the third, simplest, and most fundamental step in building next-generation businesses: understanding that next-generation businesses are built on new DNA, or new ways to organize and manage economic activities.
Think that sounds like science fiction? Think again. Here are just a few of the most radical new organizational and management techniques today's revolutionaries are already utilizing: open-source production, peer production, viral distribution, radical experimentation, connected consumption, and co-creation.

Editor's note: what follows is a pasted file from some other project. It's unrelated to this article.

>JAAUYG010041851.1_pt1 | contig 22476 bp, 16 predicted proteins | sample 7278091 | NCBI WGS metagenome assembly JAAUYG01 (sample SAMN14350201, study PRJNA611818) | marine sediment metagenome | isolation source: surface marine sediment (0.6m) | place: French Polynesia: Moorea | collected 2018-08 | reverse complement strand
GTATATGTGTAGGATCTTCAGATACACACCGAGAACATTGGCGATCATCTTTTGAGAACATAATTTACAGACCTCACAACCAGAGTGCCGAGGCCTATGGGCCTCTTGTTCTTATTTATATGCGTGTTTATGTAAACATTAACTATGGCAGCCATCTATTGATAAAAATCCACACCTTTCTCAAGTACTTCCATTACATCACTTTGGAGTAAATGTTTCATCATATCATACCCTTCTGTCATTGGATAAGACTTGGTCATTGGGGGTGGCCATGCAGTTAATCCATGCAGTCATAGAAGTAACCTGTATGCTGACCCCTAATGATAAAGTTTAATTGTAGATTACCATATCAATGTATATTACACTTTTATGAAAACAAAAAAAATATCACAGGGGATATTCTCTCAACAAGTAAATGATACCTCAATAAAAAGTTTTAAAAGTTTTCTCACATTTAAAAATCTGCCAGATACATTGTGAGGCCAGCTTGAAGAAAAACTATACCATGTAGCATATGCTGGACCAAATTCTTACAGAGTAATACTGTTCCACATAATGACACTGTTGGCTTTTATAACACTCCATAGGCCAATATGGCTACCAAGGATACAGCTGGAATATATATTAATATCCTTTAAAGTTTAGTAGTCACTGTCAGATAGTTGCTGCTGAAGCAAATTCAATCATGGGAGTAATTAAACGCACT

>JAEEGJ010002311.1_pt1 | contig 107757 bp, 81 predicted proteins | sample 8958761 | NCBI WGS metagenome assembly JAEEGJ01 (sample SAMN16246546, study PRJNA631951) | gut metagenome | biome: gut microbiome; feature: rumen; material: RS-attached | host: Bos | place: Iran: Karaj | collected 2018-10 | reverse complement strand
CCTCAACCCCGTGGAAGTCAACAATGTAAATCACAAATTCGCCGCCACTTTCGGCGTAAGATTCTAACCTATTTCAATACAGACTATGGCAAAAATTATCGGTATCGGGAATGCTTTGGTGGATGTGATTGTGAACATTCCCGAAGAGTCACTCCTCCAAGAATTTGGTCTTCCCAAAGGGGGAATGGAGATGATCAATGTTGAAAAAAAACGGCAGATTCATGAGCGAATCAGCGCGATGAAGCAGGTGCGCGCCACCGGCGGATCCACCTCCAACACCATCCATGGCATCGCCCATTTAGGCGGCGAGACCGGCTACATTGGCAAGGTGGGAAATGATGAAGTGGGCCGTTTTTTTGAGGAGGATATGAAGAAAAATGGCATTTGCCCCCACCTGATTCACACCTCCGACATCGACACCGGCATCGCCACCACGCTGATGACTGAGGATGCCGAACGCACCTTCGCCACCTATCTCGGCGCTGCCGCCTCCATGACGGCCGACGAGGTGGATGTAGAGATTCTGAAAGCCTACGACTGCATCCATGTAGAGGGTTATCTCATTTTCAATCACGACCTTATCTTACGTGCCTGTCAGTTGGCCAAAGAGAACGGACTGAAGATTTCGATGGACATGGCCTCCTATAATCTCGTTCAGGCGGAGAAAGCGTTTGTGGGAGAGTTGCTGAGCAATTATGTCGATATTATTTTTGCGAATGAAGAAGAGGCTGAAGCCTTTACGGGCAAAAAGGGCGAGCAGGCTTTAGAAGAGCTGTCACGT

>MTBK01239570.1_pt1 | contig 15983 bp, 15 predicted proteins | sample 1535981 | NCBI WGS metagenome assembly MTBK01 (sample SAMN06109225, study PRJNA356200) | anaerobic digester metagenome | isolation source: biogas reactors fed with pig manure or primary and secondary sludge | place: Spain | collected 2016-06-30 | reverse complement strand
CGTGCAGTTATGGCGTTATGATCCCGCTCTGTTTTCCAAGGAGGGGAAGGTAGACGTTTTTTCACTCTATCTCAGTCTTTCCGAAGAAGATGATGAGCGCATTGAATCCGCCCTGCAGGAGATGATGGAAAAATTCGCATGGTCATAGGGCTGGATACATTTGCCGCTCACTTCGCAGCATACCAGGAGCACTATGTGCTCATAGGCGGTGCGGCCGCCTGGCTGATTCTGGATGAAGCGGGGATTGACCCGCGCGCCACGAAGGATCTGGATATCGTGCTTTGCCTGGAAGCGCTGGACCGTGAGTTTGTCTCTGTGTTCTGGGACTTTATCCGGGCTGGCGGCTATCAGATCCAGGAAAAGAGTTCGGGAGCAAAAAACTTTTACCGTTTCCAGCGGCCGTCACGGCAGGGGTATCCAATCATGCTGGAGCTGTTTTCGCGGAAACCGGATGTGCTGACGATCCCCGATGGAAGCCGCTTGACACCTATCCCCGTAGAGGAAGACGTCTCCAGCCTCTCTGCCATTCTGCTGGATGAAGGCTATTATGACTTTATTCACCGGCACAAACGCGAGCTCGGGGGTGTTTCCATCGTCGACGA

The links in the original post point to open approaches to creation and to business – Apache (GNU/Linux might have been a better choice here), Wikipedia etc. Haque's ideas are obviously radical, and unlikely to be taken up overnight, even by a desperate system in crisis. But the larger point is this: that open source is just the beginning. Openness holds the key to even larger problems than that of proprietary software and the “subprime” intellectual monopolies that lie at the heart of its “ economic superstructure rotting from the inside” as Haque so eloquently puts it.
Glyn Moody writes about openness at opendotdotdot.